Gastrointestinal helminths and their predisposing factors in different poultry management systems; Haromaya, Ethiopia

  • Solomon Mekuria
  • Mekonnen Bayessa
Keywords: Gastrointestinal, Haromaya, Helminths, Poultry, Production systems

Abstract

Among several diseases, gastrointestinal parasites affect poultry production through retarded growth and reduced productivity. The severity varies according to management system and associated predisposing factors. Epidemiology of chicken gastrointestinal helminths were studied using coprological and necropsy examination, with the objectives to estimate the prevalence, identify species of helminths and associated predisposing factors in Haromaya town from November 2011 to April 2012. Fecal samples from selected chicken were collected from both intensive and extensive farms. Coprological examination on 384 chicken and 24 post mortem examinations were conducted. Out of 384 samples examined, 51.8% were positive of which a high prevalence of 110(28.6%) Ascaridia galli followed by 33(8.6%) of Heterakis gallinarum, 11(2.8%) of Raillietina species and 44(11.5%) mixed infection were recovered. Factors for the occurrence of GIT helminths were investigated using logistic regression models; where each assumed predisposing factor analyzed using uni-variable and followed by multi-variable logistic regression to determine the interaction and power of influence among factors. Accordingly, statistically significant difference (p<0.05) was observed when prevalence of helminths compared with breed, sex, age and management system separately using univariable logistic regression; whereas, when all predisposing factors subjected together using multi-variable backward stepwise analysis, it showed that the odds of local, Fayoumi and White Leghorn breeds had odds of (OR= 6.4, 50.8 and 6.9) more likely to be affected than Bovan Brown breed with significant difference (p<0.05). Male birds were 1.9 times more likely to be affected than female birds and birds in extensive management system were 2.8 times more likely to be affected than intensive farming system. The study indicated that  gastrointestinal (GIT) helminths were more prevalent in extensive management system than in intensive management system, the finding was associated with poor management system or due to poor bio-security. Therefore, there is a need to improve hygienic situation, especially in area where extensive management system prevails.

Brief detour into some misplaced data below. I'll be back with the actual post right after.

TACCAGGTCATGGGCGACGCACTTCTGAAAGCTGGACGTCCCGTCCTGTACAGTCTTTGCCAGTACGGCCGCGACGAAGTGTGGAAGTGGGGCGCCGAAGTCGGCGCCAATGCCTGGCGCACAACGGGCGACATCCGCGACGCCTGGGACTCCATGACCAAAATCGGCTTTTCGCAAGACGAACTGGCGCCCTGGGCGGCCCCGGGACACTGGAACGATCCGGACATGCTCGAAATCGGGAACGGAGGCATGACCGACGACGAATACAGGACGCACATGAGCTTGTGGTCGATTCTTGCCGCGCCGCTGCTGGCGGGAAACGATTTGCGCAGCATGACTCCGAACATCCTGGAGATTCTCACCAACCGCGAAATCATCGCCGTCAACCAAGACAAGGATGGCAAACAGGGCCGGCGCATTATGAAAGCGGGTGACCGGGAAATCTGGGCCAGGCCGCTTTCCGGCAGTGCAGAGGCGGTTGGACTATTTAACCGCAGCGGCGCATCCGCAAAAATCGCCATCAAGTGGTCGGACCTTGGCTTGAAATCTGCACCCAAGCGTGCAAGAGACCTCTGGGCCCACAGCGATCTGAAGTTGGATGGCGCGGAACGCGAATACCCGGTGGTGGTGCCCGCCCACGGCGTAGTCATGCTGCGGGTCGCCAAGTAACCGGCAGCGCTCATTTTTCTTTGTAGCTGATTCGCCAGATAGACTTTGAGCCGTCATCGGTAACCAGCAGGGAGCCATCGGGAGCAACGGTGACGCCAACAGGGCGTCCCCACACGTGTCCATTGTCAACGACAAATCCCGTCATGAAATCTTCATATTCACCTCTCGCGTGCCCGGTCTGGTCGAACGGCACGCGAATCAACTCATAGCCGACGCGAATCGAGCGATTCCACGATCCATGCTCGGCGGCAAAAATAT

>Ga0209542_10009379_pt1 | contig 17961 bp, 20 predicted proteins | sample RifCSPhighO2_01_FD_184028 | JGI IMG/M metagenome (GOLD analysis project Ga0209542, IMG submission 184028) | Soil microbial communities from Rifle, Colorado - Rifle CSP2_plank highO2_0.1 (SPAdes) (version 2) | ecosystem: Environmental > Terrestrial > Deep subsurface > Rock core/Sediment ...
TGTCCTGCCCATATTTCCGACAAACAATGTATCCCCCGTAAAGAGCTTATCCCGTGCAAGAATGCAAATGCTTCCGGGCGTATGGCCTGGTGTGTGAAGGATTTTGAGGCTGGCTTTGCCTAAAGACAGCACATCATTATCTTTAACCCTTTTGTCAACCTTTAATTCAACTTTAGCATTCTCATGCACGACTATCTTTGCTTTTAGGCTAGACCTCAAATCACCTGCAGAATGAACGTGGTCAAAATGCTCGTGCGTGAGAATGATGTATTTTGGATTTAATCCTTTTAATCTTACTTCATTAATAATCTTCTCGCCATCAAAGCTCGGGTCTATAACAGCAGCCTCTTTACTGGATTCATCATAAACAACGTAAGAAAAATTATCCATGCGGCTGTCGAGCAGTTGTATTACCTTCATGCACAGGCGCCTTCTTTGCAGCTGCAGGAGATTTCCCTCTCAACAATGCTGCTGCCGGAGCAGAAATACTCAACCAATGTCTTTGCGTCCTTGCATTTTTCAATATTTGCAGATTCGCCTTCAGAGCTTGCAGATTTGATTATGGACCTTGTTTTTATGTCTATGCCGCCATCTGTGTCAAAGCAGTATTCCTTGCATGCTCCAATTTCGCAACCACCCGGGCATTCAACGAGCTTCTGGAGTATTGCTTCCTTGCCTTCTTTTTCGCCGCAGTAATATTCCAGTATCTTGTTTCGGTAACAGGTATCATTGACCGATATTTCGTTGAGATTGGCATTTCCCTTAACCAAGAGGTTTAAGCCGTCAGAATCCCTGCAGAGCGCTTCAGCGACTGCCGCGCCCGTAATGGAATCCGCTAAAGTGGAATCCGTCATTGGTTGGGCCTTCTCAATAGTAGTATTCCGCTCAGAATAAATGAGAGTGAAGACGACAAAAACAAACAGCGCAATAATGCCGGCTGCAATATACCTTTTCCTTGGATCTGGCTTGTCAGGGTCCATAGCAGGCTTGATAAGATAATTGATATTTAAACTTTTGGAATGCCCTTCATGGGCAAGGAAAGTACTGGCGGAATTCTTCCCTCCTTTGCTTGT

Keywords: Gastrointestinal; Haromaya; Helminths; Poultry; Production systems

Published
2017-09-11
Section
Articles

Journal Identifiers


eISSN: 2221-5034
print ISSN: 1683-6324